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Understanding the role of ions and water molecules in the NaCl dissolution process
51. D. J. Wales, Energy Landscapes: With Applications to Clusters, Biomolecules, and Glasses (Cambridge University Press, Cambridge, UK, 2003).
53.Overall we have performed full geometry optimisations using DFT for over 500 structures containing around 200 atoms.
54. C. Ignatius, Master's thesis, University College London, 2010.
64.Another reason for not observing favorable release of the ion from the kink might be the structural model we have chosen. On the kink structure the water molecules can form clusters in the corners between the terraces. The adsorption in such clusters seems to be quite strong as can be inferred from Figure 3. Between 12 and 18 water molecules the adsorption energy on the kink is almost constant while there is a progressive loss on the step. Thus it can be expected once the space between the steps on the kinks are full of water clusters, the adsorption of subsequent water molecules will be less stabilized and the creation of the defects more favored. A model of the surface which would not be affected by the adsorption around corner sites could lead to change in the results. For this, however, either a very large periodic cell would have to be used or a cluster model.
66.Even for the defect sites the O–H bond length expands only by up to ∼0.03 Å. Moreover, we considered the “Cl near” defect on the step with 16 water molecules and moved one hydrogen from the water molecule located in the vacancy to the Cl ion. The structure with dissociated water is at least 3.5 eV higher in energy making the dissociation unfavorable.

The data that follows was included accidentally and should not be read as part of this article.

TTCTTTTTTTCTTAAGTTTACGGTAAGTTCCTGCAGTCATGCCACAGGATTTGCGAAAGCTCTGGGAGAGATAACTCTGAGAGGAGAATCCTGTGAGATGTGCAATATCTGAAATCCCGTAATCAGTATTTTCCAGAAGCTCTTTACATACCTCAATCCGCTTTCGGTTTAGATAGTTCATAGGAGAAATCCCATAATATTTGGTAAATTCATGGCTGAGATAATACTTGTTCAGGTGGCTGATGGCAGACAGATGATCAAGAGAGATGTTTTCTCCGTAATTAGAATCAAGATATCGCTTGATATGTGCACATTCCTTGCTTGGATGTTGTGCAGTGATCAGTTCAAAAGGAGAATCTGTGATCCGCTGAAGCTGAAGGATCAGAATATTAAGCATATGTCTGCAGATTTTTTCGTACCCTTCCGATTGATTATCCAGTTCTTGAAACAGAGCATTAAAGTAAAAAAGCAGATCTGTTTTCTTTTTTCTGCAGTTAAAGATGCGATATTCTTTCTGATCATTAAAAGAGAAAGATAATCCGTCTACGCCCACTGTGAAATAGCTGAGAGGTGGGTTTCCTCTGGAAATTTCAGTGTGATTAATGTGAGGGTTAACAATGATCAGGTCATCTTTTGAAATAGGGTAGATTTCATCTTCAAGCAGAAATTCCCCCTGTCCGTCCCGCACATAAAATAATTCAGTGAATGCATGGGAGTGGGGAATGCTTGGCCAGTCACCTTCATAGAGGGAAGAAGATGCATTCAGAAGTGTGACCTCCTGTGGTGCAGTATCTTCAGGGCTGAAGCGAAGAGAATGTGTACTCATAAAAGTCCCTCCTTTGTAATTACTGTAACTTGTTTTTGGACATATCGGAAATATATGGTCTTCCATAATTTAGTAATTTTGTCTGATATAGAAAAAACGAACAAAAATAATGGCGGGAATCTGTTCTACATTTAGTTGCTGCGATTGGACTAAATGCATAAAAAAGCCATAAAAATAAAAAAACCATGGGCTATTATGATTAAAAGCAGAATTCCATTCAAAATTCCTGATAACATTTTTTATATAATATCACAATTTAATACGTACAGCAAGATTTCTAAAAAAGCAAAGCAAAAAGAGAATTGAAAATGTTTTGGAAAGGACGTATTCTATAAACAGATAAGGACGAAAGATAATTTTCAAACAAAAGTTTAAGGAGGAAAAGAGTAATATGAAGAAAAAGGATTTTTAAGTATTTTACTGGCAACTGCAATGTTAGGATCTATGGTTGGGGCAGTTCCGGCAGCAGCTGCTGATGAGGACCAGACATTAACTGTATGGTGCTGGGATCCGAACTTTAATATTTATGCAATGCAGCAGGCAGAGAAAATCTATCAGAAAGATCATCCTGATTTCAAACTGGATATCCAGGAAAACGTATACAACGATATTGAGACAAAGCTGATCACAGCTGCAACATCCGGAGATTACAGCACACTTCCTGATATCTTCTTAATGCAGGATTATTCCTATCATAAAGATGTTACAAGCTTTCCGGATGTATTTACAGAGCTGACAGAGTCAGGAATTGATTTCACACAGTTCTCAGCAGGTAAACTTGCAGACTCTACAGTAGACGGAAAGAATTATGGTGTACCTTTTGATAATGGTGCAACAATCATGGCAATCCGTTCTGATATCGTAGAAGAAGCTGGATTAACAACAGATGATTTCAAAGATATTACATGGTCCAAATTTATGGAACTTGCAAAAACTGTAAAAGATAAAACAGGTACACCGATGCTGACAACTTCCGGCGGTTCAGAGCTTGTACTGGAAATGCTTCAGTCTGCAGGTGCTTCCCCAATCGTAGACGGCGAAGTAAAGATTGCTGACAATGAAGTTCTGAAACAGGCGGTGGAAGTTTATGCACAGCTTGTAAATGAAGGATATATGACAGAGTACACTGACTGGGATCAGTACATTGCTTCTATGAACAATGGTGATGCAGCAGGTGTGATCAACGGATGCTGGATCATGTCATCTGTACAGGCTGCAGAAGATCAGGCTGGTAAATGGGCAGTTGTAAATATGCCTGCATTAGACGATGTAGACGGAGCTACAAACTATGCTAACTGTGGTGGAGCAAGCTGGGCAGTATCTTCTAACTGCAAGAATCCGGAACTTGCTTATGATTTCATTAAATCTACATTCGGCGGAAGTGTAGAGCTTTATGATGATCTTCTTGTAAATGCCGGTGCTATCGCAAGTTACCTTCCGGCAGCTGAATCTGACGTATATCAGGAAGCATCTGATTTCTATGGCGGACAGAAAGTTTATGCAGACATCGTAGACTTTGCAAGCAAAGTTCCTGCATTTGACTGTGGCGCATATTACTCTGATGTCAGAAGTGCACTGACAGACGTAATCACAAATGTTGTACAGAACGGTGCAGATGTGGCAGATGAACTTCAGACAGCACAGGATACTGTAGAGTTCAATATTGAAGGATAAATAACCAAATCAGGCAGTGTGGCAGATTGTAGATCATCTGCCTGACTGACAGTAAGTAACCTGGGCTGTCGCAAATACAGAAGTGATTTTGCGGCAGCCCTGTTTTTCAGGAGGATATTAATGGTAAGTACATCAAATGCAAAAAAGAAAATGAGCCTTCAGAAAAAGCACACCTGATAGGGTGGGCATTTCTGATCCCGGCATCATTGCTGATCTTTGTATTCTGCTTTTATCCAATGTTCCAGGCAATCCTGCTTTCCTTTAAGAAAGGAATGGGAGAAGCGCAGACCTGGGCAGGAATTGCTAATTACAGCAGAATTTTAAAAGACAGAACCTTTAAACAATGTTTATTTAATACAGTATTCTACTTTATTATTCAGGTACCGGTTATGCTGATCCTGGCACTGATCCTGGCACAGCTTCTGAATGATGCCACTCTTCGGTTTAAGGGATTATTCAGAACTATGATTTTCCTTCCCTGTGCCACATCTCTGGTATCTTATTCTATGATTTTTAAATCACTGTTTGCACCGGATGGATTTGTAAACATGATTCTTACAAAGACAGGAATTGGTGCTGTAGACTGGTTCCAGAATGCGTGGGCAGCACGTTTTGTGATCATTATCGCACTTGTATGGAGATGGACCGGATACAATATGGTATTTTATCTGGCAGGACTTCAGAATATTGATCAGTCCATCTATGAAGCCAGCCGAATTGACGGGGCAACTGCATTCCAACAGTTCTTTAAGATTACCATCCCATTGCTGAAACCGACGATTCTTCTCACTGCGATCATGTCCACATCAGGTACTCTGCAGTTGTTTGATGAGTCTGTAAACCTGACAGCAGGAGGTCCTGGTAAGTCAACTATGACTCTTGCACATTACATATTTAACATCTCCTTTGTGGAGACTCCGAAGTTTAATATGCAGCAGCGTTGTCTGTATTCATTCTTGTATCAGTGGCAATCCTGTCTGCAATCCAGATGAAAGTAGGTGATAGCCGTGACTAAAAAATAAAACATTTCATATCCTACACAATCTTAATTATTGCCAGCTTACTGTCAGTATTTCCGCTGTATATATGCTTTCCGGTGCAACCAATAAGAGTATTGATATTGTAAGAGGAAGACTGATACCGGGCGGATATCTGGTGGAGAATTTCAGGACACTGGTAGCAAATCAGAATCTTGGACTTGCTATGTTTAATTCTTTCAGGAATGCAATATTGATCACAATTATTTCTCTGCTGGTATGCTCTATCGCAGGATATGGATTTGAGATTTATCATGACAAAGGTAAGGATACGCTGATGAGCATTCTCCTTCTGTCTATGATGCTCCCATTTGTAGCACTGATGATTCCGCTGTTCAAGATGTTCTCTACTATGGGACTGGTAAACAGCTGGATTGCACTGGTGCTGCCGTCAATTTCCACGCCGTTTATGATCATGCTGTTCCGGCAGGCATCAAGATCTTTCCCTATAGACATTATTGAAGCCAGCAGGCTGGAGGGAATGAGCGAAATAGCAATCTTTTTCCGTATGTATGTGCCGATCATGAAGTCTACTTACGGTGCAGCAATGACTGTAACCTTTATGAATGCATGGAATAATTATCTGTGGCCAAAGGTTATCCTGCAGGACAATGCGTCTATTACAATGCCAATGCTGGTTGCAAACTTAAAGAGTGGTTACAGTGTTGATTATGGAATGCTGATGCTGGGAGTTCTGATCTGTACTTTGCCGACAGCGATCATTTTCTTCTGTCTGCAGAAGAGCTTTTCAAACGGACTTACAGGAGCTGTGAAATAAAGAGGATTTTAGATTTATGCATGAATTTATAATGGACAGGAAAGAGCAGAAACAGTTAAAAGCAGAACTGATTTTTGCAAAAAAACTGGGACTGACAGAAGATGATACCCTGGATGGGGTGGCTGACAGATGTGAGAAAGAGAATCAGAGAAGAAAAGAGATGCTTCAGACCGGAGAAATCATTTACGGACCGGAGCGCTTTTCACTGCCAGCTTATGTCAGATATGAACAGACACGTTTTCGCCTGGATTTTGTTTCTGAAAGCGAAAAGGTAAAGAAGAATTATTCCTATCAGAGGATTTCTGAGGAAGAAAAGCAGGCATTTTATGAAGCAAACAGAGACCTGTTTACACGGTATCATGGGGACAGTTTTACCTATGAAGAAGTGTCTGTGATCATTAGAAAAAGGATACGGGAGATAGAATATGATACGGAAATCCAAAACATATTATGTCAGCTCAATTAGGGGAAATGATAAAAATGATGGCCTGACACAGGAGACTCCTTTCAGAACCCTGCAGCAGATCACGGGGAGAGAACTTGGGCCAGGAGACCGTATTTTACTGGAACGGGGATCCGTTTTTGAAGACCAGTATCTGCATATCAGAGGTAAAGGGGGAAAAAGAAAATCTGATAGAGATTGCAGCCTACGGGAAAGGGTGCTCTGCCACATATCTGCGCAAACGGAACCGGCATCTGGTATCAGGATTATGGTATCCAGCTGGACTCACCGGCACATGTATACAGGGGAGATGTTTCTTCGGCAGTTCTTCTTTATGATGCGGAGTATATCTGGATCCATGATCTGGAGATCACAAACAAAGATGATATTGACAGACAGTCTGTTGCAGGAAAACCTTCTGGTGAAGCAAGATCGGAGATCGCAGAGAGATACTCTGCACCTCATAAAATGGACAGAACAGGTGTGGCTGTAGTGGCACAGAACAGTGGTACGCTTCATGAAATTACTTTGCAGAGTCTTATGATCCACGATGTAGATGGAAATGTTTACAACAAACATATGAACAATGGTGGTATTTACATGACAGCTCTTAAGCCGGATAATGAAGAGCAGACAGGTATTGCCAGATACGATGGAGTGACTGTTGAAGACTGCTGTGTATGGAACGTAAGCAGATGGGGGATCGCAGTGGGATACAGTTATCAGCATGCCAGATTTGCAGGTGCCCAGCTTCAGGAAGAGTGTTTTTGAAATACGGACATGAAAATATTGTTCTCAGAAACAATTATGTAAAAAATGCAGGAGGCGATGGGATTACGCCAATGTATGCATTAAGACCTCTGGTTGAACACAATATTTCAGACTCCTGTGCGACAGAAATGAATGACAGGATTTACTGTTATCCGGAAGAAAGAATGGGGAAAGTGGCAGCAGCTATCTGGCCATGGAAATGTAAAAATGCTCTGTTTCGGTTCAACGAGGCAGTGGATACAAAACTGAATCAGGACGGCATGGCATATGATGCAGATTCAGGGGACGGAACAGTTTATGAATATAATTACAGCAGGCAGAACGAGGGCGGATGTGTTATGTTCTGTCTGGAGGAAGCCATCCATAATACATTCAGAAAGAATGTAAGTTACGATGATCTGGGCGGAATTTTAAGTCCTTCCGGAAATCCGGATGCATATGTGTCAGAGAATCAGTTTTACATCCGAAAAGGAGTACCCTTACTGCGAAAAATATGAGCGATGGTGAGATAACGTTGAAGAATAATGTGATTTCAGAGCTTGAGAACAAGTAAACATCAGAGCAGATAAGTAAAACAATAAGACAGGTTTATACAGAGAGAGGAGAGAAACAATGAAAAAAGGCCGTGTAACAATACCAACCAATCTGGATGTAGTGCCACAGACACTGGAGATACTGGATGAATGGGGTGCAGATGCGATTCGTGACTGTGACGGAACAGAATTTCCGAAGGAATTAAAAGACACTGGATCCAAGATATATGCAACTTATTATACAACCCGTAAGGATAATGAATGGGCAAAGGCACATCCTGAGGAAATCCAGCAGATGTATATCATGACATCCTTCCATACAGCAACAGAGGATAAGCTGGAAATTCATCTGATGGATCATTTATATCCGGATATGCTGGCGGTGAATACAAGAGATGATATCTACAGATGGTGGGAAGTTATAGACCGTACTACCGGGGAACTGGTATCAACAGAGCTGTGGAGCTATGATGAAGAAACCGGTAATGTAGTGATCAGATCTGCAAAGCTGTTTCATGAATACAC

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The dissolution of NaCl in water is one of the most common everyday processes, yet it remains poorly understood at the molecular level. Here we report the results of an extensive density functional theory study in which the initial stages of NaCl dissolution have been examined at low water coverages. Our specific approach is to study how the energetic cost of moving an ion or a pair of ions to a less coordinated site at the surface of various NaCl crystals varies with the number of water molecules adsorbed on the surface. This “microsolvation” approach allows us to study the dependence of the defect energies on the number of water molecules in the cluster and thus to establish when and where dissolution becomes favorable. Moreover, this approach allows us to understand the roles of the individual ions and water molecules in the dissolution process. Consistent with previous work we identify a clear preference for dissolution of Cl ions over Na ions. However, the detailed information obtained here leads to the conclusion that the process is governed by the higher affinity of the water molecules to Na ions than to Cl ions. The Cl ions are released first as this exposes more Na ions at the surface creating favorable adsorption sites for water. We discuss how this mechanism is likely to be effective for other alkali halides.
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